Friday, August 13, 2010

South by South-West

The day starts early. We are awake around 5:30am, which is 7:30am eastern time. After lazing in our hotel room for a while we begin the morning by using the hotel pool and hot tub which is open for use at 7am. These are located in an open air courtyard at the centre of the hotel. It is quiet. The majority of hotel guests are still in their beds. A couple of children watch us enviously from the balcony of their room. We hear them asking their parents if they can go to the pool. The answer is "not now". The water in the hot tub feels very hot but it is refreshing. The sun is just beginning to rise over the top of the hotel building and shine into the courtyard. The sky is deep blue against the rust-coloured walls of the hotel.

We head into the historic district of Santa Fe, just a short distance from our hotel. At the centre of this district is the Plaza approached by roads from each corner. As it is early there are only a few people around - those getting coffee and take-out breakfast before work, a few tourists and others who are just sitting in the Plaza. Grass areas with trees, hanging baskets of flowers, paths and benches make up the Plaza. Most of the benches are wet. This is not from overnight rain but from a man with a hose watering the hanging baskets that are directly above the benches. We spend a little time sitting on a stone wall in the centre of the square eating a breakfast of french pastries and baguette bought from a cafe just off the Plaza. The sun's rays are already powerful and hot. We move trying to find shade.

It's not the most exciting way to start a vacation but we decide to do a walking tour of the northern historic district of Santa Fe, using a Frommer's guide, and view the architecture. We keep to the tour, more of less. Most of the buildings are adobe with only one or two stories and rust brown in colour. They look like sand castles. The thick adobe walls are plastered so the surface is smooth and the edges and corners of the buildings are curved instead of pointed. They contrast beautifully with the deep blue sky. Many of the shops are art galleries selling paintings, sculptures and other artwork.

On our stroll we browse the wares of street artisans - Pueblo Indians - selling jewellery. They are set up in a row in the shadow of the portico, or porch, of the seventeenth-century Palace of the Governors, the ancient El Palacio Real, building. The jewellery is set out by each artisan on a square cloth or rug, each rug touching the next so we move quickly from seller to seller as we walk along. The sellers sit behind their rugs, next to each other, sitting on chairs or crates. They point to and pick up their wares to show us using a long stick. Phoebe buys a necklace made out of corn coloured blue from an old man with a very lined face. It is for a friend's birthday but she is quite keen to keep the necklace for herself.

We walk to see the Cathedral Basilica of St. Francis of Assisi off the Plaza enjoying the coolness of the interior. By now the historic town is becoming busy with tourists. We go back to our hotel, pick up some food for lunch and drive to Los Alamos, about an hour and a half from Santa Fe.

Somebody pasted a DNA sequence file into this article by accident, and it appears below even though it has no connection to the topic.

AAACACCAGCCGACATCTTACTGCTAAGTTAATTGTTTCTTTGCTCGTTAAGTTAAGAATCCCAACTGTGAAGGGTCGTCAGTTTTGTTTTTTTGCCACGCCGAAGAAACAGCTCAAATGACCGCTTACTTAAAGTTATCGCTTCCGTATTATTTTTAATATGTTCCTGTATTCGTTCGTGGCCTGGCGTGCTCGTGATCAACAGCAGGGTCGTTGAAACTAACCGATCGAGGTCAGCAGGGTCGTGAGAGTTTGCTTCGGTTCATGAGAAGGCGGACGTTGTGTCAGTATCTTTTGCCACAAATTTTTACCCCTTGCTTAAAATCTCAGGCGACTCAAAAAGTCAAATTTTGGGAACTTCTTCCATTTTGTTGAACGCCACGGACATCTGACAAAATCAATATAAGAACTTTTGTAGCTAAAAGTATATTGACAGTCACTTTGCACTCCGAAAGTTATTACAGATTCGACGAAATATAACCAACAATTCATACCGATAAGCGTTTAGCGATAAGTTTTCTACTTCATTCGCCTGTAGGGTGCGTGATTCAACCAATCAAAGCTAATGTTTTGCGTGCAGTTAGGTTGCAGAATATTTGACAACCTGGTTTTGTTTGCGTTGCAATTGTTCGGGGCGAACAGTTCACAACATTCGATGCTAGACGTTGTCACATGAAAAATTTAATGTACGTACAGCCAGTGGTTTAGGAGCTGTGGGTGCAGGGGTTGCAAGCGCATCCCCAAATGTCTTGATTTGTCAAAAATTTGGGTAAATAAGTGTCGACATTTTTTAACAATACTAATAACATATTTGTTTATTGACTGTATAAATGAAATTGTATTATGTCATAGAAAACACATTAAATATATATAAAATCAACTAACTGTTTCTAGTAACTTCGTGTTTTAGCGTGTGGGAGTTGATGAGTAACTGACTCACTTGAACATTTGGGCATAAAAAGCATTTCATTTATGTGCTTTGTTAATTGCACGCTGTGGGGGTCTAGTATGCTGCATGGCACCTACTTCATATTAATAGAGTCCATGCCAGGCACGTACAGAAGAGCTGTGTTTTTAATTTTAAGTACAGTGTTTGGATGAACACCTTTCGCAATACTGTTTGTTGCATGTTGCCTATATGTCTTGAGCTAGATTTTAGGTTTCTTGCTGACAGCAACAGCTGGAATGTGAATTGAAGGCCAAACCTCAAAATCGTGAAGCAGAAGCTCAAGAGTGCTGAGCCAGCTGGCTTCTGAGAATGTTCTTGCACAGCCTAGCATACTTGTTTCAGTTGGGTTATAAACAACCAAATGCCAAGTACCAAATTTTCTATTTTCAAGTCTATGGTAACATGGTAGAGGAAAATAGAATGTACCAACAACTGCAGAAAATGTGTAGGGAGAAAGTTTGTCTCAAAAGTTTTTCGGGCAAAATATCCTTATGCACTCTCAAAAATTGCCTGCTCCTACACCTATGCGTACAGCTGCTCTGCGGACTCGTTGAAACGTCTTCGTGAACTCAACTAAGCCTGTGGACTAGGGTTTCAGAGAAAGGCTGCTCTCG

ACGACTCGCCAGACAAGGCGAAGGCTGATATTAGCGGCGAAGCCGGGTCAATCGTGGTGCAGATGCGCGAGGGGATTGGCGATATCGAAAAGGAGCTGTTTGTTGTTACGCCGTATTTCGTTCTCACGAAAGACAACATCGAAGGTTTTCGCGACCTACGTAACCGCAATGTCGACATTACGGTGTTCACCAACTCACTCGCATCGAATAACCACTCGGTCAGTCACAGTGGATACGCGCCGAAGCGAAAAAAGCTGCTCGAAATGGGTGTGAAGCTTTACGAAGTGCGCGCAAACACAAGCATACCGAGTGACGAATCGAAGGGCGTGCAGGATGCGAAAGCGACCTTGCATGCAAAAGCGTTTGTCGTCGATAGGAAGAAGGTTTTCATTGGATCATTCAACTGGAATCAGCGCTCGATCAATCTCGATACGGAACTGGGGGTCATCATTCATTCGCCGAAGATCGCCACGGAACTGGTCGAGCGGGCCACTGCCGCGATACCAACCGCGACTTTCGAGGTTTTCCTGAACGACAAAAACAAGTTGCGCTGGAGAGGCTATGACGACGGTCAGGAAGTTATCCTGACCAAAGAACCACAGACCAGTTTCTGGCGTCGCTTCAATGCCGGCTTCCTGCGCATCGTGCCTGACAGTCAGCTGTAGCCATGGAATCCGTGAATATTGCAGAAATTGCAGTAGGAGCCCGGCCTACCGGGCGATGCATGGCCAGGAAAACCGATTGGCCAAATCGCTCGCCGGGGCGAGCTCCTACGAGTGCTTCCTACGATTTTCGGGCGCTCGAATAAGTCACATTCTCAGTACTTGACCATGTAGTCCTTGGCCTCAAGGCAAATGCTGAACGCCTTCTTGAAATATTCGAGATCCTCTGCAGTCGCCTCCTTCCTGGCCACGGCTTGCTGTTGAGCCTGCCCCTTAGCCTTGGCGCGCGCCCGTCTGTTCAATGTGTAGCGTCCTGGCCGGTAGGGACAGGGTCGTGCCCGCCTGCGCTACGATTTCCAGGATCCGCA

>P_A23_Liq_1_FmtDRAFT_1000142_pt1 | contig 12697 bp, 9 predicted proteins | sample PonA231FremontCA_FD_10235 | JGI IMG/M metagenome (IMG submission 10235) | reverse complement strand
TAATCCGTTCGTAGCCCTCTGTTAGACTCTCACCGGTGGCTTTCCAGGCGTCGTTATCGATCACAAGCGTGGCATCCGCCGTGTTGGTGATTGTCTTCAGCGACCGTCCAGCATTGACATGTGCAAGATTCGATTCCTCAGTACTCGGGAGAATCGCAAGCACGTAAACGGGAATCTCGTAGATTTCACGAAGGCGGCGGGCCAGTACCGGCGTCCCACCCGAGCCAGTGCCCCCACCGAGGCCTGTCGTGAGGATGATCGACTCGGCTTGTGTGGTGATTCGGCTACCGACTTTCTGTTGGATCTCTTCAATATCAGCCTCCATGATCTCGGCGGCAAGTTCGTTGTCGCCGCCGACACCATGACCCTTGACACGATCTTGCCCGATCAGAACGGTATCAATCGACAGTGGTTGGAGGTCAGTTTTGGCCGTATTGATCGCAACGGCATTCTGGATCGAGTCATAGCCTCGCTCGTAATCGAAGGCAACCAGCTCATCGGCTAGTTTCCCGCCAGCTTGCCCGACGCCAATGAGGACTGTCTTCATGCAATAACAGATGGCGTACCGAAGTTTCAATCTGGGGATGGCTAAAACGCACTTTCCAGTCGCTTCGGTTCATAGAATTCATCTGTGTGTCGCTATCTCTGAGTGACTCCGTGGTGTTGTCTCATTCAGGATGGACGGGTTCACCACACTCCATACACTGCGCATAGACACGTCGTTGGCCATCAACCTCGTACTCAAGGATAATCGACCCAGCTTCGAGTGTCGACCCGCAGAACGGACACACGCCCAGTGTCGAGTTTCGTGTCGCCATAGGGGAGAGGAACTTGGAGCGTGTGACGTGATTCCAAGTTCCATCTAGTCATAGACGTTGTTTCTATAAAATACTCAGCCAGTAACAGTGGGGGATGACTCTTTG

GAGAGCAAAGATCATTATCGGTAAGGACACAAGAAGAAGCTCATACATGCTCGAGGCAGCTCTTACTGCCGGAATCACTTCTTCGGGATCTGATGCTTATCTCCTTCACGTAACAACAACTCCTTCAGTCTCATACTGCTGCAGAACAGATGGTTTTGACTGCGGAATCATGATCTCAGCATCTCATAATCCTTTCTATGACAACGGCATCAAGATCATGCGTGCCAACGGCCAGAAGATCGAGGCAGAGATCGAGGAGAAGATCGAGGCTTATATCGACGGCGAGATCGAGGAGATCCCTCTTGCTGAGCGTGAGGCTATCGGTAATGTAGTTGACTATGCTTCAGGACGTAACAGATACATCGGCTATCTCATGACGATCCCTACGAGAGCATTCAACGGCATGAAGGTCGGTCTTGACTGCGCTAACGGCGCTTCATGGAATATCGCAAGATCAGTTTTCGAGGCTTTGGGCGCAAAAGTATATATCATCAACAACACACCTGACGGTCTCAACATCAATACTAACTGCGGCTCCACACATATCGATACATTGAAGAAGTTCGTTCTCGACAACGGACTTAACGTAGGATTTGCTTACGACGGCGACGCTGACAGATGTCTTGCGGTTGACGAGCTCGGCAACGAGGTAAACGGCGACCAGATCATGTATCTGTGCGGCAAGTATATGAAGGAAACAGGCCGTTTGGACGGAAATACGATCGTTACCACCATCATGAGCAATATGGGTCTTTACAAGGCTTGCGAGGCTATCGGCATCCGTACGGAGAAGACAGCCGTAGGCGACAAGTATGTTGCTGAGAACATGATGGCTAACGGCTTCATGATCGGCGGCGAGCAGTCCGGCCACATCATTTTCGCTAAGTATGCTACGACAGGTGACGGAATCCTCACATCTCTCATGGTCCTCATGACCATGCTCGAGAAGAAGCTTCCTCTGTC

As we get closer to Los Alamos, the scenery becomes very dramatic. Gorges cut through the sedimentary rock and display layers of brown and red crumbling rock. The road climbs from the bottom of the gorge to the top of the plateau. We stop for lunch at a pull-out area off the road and admire the view as we eat sandwiches made from sliced bread, ham and cheese purchased in a Santa Fe supermarket.

We have come to Los Alamos to visit the Bradbury Museum. In 1943 the town of Los Alamos was created as a community, not known to anyone outside, of scientists from the USA, Britain and other countries, their spouses and other support staff. The average age of the community was 25. The purpose of this community was to build the atomic bombs that were dropped on Hiroshoma and Nagasaki. The museum gives insight into lives of particular people who came to live in Los Alamos - personal details of their life while there. Models of the two bombs - Little Boy and Fat Man, named after Winston Churchill, are part of the museum. It is a fascinating but sobering visit.

On our way back to Santa Fe we stop at Bandelier National Monument. By now, the middle of the afternoon, it is very hot. We walk on a trail to see some dwellings created by the Ancient Pueblo people in the valley and on the rock face of the canyon. The rock is made from volcanic ash called tuff. It is soft and holes can be seen in the rock. We climb wooden ladders leaning against the canyon wall to peer into the cave-like holes. George and Max enjoy climbing into these caves. Some of the ceilings and walls show evidence of soot from ancient fires. Although the trail in only a little over a mile, it is hard work walking in the sunshine that seems to bake the rock face and ourselves, and at altitude to which we have not yet become accustomed.

We see long strings of red chiles hanging everywhere so we decide to taste Mexican food for our evening meal. It is easy to find the restaurant mentioned in out guide book and not far from our hotel. The restaurant is busy. We experience our first taste of frybread drizzled with honey. Frybread is a deep fried tortilla that looks puffy. Without the honey it is quite plain tasting but with the honey it is delicious.

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